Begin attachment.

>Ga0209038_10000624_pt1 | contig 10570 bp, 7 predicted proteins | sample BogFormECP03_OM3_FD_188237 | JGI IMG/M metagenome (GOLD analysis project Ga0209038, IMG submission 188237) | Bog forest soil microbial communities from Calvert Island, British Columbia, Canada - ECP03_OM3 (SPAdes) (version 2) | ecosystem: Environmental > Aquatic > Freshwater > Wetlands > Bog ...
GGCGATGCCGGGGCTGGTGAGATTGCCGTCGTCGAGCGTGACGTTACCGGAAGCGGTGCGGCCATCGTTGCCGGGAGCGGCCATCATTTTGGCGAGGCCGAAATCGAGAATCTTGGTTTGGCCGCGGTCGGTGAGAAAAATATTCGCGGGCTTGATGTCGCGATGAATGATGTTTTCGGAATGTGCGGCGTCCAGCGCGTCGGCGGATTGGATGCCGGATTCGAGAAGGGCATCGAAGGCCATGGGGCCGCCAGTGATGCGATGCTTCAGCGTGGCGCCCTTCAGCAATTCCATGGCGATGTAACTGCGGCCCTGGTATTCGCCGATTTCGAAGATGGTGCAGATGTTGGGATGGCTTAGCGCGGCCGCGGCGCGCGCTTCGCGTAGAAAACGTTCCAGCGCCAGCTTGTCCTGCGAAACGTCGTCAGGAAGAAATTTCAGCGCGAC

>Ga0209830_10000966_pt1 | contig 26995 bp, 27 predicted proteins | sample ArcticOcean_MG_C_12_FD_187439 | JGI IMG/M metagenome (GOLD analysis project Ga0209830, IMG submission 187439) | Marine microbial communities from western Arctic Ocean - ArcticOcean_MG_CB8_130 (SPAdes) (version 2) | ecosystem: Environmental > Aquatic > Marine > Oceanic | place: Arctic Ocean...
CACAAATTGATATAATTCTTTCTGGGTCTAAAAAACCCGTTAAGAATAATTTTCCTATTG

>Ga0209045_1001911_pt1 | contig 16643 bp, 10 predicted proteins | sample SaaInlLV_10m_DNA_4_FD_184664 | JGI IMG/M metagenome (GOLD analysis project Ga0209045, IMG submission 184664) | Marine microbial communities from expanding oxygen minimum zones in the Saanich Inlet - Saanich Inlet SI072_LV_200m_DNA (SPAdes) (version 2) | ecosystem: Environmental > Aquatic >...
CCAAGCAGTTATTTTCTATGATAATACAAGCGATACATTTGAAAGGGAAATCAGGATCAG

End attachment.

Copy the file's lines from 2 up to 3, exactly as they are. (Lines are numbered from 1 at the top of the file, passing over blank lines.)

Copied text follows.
GGCGATGCCGGGGCTGGTGAGATTGCCGTCGTCGAGCGTGACGTTACCGGAAGCGGTGCGGCCATCGTTGCCGGGAGCGGCCATCATTTTGGCGAGGCCGAAATCGAGAATCTTGGTTTGGCCGCGGTCGGTGAGAAAAATATTCGCGGGCTTGATGTCGCGATGAATGATGTTTTCGGAATGTGCGGCGTCCAGCGCGTCGGCGGATTGGATGCCGGATTCGAGAAGGGCATCGAAGGCCATGGGGCCGCCAGTGATGCGATGCTTCAGCGTGGCGCCCTTCAGCAATTCCATGGCGATGTAACTGCGGCCCTGGTATTCGCCGATTTCGAAGATGGTGCAGATGTTGGGATGGCTTAGCGCGGCCGCGGCGCGCGCTTCGCGTAGAAAACGTTCCAGCGCCAGCTTGTCCTGCGAAACGTCGTCAGGAAGAAATTTCAGCGCGAC

>Ga0209830_10000966_pt1 | contig 26995 bp, 27 predicted proteins | sample ArcticOcean_MG_C_12_FD_187439 | JGI IMG/M metagenome (GOLD analysis project Ga0209830, IMG submission 187439) | Marine microbial communities from western Arctic Ocean - ArcticOcean_MG_CB8_130 (SPAdes) (version 2) | ecosystem: Environmental > Aquatic > Marine > Oceanic | place: Arctic Ocean...